Michael Olds

Williams County Correctional Center

A man who was accused of breaking into several Williston apartments with his brother was sentenced Friday to five years in prison.

Michael Olds, 22, pleaded guilty to four counts of conspiracy to commit burglary, all class B felonies, as well as criminal attempt and possession of a short-barreled weapon, both class C felonies. Olds was sentenced to five years in prison, with two years and three months suspended and credit for 172 days spent in jail on the charges.

The sentence was part of a plea deal that also included dismissing two counts of conspiracy to commit theft and two misdemeanor drug charges.

Olds and his younger brother were arrested in October and accused of breaking into four apartments in the Eagle Ridge complex and stealing electronics and wallets. While in custody, Olds was charged with having metal pipes, gunpowder and a detonation cord inside his apartment on 26th Street West, along with a modified .45-caliber lever-action rifle.

In court Friday, Olds told Northwest District Judge Benjamen Johnson that those items were in the apartment but that they were in a box that he hadn’t opened in several years.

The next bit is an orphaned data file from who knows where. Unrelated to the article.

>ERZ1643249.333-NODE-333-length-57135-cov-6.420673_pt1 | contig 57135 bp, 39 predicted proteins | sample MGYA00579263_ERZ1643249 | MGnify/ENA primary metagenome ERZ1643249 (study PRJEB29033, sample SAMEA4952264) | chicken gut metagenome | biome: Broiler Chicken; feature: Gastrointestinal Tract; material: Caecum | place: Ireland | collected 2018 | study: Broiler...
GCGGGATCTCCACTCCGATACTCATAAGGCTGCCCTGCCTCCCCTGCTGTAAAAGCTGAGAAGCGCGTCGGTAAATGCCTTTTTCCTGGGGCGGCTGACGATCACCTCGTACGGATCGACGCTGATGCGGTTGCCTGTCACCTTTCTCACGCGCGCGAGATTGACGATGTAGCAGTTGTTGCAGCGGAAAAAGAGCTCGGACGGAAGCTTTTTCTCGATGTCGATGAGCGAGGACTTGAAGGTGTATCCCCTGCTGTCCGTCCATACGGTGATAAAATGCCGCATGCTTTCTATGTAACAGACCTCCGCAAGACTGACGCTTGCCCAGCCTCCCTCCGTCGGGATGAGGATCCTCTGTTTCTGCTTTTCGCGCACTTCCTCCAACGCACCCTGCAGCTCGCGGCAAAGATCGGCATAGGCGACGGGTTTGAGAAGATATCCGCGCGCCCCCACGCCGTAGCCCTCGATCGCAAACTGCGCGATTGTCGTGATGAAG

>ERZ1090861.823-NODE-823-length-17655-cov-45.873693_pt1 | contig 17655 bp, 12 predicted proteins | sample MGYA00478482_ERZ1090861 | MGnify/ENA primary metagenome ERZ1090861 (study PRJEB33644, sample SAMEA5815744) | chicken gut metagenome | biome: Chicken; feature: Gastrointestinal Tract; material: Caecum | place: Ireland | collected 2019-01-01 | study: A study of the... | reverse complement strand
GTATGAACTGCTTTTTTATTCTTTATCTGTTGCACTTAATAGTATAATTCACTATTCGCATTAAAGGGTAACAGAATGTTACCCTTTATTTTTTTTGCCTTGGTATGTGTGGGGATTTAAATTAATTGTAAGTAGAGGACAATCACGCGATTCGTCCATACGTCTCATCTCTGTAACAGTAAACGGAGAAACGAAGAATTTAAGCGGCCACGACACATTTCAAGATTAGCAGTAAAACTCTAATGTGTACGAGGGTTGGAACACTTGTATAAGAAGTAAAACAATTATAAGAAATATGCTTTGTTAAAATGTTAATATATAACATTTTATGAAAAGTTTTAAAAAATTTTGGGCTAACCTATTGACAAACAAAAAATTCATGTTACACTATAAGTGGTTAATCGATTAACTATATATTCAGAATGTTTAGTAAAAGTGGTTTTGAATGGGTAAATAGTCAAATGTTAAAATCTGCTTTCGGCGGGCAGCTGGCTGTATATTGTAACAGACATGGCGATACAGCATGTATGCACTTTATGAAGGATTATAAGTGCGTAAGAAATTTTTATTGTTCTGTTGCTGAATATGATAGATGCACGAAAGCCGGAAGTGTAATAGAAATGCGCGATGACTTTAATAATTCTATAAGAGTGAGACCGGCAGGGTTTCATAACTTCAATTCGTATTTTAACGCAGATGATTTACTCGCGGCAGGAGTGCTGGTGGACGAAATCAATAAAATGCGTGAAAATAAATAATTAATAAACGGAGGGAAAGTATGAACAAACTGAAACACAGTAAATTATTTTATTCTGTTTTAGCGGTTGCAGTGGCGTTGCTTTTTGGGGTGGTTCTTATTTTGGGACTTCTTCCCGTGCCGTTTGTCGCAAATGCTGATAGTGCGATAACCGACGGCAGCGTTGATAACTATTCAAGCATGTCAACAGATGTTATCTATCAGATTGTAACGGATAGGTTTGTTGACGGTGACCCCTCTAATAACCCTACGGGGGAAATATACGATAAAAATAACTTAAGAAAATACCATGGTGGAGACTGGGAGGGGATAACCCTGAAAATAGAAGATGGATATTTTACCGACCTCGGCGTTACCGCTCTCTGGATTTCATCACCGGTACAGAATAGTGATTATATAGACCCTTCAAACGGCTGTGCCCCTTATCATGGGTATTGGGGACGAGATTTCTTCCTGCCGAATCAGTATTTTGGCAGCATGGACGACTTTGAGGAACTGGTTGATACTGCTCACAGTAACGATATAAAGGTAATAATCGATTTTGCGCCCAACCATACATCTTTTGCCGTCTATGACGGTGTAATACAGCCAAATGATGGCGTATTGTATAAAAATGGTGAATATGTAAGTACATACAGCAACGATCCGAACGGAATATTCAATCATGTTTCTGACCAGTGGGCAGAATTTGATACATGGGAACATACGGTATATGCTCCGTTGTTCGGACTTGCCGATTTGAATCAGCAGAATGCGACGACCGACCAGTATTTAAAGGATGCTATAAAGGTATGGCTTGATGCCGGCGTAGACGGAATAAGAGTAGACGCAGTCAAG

“Yes, sir, that stuff was there, but that stuff hadn’t been touched in five years,” Olds said. “That’s all I have to say on that.”

Kathryn Preusse, Olds’ attorney, said the sentence would allow Olds to take part in treatment and training while in prison. He’ll also be on supervised probation for two years after his release.

“That will help him ease back into society and get back on his feet,” Preusse said.

Olds told Johnson that he planned to get his GED while in prison so he could come out and start working in the oilfield again.

Olds, like his brother, was raised in the Fundamentalist Church of Jesus Christ of Latter-day Saints. The FLDS is an offshoot the Salt Lake City-based Church of Jesus Christ of Latter-day Saints.

“I’ve been out in society for five years in total in my life,” Olds said. “It’s been a struggle for me.”

He also said he thought probation would be a good thing for him after his release.

“I think this is the right way to go about it,” he said.

After imposing the sentence, Johnson told Olds that he hoped his time in prison would help him, and reminded Olds of the harm he did to both the victims of the break-ins and to Olds’ brother, who was sentenced last week to 18 months in prison.

“You seem contrite at this point, but I want you to keep this in mind,” Johnson said.



Recommended for you

Load comments